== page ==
By now you are aware that Dodgers ace Max Scherzer is a maniac. But there are levels: There’s “first inning of a mid-May start against the Marlins Max” (relatively mild but still frightening), and there’s “ninth inning of a late-season complete game Max” (a genuinely dangerous time to be his manager), and there’s “working out of a jam in a tight playoff game Max” (smoke visibly emitting from nose and mouth). Prior to the ninth inning of Thursday night’s NLDS Game 5 against the Giants, no one had ever seen “collecting a save in a one-run playoff clincher against a division rival Max.” Buddy, you could fry an egg on this Max’s shoulders.
It’s not clear that anyone but Scherzer was all that committed to getting him into this game. Manager Dave Roberts indicated Wednesday that Scherzer would be unavailable for the clincher and called it “highly unlikely” he’d change his mind, because Scherzer had started and thrown 110 pitches across seven innings as the tough-luck loser of Game 3, and because he’d be expected to turn around and start again for the Dodgers, should they advance, on Saturday in Game 1 of the NLCS. Roberts never officially announced a change in Scherzer’s availability for Thursday, but his late move to use Corey Knebel as an opener in Game 5 obviously required a rethinking of matters. Roberts ultimately used two of his most important bullpen arms—flamethrower Brusdar Graterol worked a choppy but scoreless second—before eventually inserting scheduled starter Julio Urías for a couple turns through the Giants lineup. Urías pitched four innings of one-run ball, but in what was at the time a somewhat curious call was pulled for Blake Treinen in the seventh. The Dodgers have a great bullpen, but you do not generally want to be using your fifth reliever to close out a must-win game against the best regular-season team in baseball. So they did not.
According to ESPN, Scherzer was out on the field warming up three hours before game time, and eventually “pronounced himself ready” to take the mound. Scherzer was spotted marching from the dugout to the bullpen during the fourth inning Thursday night, with the score locked at zeroes. Was he sent down there to get ready? No, of course not. Instead, he decided he wanted “to get comfortable, feel what it was like, be with the boys,” but knew in his gut, “somehow and some way, the game was going to get to me.”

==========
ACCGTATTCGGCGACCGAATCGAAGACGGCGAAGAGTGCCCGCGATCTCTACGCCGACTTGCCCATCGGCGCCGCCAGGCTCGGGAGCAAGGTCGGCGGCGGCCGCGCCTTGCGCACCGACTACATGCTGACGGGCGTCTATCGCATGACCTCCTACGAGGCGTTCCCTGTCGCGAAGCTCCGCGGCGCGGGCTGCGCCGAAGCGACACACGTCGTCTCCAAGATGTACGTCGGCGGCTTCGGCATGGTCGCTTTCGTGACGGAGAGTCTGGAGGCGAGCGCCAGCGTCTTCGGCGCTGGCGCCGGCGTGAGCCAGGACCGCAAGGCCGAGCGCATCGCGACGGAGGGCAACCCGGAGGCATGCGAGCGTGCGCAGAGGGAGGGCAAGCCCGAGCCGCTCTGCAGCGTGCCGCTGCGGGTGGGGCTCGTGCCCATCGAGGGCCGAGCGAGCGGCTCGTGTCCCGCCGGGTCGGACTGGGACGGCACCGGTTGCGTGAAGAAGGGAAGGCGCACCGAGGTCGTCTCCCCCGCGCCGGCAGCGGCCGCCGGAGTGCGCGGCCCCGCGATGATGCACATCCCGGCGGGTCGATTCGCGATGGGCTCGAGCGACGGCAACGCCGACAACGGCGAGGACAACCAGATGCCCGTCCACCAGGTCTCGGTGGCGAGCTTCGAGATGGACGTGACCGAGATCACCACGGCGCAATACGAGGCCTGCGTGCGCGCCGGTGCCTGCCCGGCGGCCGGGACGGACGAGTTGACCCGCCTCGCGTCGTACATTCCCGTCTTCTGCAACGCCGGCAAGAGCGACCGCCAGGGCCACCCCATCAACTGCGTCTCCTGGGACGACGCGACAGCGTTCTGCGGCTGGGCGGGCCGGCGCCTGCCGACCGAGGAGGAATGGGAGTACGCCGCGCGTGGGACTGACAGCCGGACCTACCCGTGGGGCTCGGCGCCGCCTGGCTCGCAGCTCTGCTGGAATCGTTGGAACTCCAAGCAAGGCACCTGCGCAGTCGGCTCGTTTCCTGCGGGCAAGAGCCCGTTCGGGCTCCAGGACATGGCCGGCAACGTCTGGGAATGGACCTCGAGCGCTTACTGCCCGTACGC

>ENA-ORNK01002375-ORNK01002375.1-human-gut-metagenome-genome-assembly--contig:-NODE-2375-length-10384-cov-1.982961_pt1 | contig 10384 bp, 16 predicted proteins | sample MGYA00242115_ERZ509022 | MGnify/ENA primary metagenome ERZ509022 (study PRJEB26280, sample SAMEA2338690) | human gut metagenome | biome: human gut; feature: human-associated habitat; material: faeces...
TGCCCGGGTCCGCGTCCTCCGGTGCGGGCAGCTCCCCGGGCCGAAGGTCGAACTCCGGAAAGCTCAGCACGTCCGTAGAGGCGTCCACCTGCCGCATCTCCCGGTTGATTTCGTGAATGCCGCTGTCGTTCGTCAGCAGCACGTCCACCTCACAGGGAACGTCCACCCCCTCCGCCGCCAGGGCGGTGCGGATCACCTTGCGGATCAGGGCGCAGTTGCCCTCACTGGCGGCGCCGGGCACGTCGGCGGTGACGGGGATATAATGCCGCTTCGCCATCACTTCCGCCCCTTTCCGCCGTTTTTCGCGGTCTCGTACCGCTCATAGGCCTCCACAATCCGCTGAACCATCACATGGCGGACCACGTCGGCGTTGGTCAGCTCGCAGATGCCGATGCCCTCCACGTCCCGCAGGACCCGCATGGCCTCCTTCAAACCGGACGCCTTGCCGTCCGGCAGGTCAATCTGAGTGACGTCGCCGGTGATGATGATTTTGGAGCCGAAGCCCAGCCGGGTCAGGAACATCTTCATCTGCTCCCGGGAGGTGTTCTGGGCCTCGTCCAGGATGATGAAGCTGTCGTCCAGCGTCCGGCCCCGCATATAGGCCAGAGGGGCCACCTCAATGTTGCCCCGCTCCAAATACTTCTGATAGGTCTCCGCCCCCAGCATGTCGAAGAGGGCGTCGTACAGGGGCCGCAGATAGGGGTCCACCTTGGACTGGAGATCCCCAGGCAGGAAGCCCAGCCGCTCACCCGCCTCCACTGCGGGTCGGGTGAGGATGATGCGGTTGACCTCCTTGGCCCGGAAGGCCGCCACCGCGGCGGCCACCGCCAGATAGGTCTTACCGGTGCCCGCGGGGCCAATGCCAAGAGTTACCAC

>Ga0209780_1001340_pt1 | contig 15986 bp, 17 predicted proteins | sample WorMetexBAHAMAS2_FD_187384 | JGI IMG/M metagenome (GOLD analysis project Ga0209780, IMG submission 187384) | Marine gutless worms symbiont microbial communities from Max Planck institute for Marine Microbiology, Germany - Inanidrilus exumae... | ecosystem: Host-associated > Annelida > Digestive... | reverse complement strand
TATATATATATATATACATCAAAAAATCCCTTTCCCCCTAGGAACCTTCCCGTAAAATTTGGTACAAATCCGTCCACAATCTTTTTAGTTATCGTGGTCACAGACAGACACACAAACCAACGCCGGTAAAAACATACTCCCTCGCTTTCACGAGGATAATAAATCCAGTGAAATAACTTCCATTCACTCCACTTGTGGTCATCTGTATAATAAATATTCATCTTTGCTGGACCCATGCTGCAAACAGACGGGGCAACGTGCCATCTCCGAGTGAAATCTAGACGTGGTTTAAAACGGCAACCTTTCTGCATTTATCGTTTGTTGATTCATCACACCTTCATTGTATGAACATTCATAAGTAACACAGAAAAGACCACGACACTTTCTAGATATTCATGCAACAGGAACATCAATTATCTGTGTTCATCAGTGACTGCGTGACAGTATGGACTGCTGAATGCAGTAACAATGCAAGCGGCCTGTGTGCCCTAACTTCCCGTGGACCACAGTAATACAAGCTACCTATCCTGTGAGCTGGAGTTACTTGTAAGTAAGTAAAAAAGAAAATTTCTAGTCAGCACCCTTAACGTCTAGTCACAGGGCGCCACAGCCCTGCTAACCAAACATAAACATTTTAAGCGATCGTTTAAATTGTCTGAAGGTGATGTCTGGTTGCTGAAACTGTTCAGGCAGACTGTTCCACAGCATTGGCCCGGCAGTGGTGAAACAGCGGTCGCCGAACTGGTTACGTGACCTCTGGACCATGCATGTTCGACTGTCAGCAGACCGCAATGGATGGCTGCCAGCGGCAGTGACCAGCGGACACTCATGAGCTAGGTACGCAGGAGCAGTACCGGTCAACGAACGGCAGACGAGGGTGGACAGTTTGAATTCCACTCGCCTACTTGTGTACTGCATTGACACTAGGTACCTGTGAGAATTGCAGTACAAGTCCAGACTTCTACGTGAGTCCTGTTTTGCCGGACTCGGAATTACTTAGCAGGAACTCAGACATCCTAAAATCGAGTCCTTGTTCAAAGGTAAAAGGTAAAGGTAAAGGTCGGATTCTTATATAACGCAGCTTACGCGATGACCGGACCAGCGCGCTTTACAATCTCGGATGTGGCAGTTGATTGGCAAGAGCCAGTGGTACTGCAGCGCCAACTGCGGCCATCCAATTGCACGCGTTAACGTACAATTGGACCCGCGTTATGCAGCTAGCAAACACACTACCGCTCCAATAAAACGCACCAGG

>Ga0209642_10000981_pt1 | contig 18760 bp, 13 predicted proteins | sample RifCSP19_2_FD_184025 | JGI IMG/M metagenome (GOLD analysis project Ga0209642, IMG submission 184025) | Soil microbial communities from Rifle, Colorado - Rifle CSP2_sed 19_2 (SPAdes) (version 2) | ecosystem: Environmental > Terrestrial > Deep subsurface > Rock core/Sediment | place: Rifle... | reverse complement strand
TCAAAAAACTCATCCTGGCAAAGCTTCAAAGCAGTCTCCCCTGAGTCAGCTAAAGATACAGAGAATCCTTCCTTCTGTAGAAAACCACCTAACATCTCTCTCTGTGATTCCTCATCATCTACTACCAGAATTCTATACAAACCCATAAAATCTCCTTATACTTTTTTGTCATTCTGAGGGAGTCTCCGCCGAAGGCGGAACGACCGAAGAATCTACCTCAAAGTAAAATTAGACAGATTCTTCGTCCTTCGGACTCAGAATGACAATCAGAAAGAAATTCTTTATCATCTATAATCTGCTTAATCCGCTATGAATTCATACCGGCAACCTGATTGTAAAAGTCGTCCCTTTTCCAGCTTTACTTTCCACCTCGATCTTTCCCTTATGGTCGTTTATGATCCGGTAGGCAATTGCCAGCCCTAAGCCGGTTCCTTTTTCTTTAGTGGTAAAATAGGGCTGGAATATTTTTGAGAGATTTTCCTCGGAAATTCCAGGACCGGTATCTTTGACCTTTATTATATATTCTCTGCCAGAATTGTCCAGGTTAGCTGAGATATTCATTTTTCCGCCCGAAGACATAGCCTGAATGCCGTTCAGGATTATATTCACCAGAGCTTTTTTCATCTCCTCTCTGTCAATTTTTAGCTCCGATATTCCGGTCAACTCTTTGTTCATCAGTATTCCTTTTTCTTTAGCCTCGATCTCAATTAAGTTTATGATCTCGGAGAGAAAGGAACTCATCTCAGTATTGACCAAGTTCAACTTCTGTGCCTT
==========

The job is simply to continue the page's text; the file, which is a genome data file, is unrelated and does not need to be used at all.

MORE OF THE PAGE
Take a moment to appreciate the position Roberts was now in, with Scherzer having agitated to play, having pronounced himself fit to play, having warmed up to play, and having made his way of his own volition down to the bullpen, in order to be ready to play. On the one hand, Roberts was technically at a safer distance to hold firm to his pronouncement of Scherzer’s unavailability; on the other, the scariest moment of his entire life would be watching Scherzer march back across that outfield grass, like the monster from It Follows, after learning his manager was keeping him from taking the mound in a do-or-die game. Imagine the face of Max Scherzer in that moment. Terrifying.
Scherzer first started throwing out in the bullpen with Urías in a tight spot in the sixth, having given up a huge leadoff dinger to Darin Ruf and then allowing a two-out single to Kris Bryant. But it was during the top of the ninth, after Cody Bellinger singled home Justin Turner to give L.A. the lead, that Scherzer started warming up in earnest, and it became clear that he would come on for the save.
Scherzer’s inning of work was electric. He threw 11 of 13 pitches for strikes, mowed down a frozen LaMonte Wade Jr. with a nasty backdoor slider, and had Wilmer Flores in deep shit with two outs before an extremely suspect ruling from first-base umpire Gabe Morales on what sure looked like a checked swing ended the game on a somewhat sour note. Dodgers fans will say Flores was a dead man walking, down 0–2 to a dialed-in Scherzer with hellfire burning in his eye sockets, and perhaps just for narrative satisfaction I think I prefer to agree with them. Or, at any rate, I like to think that this moment of blind euphoria for the most intense human being in the universe was destined, and Morales’s bad call just expedited things:
This was Scherzer’s first career save, and made him the oldest player to record a save in a winner-take-all game in the history of the stat. Did he celebrate by yanking his shirt off, soaking himself in champagne, and then scampering around on the field like a sugar-drunk child? Goddammit, you know perfectly well that he did.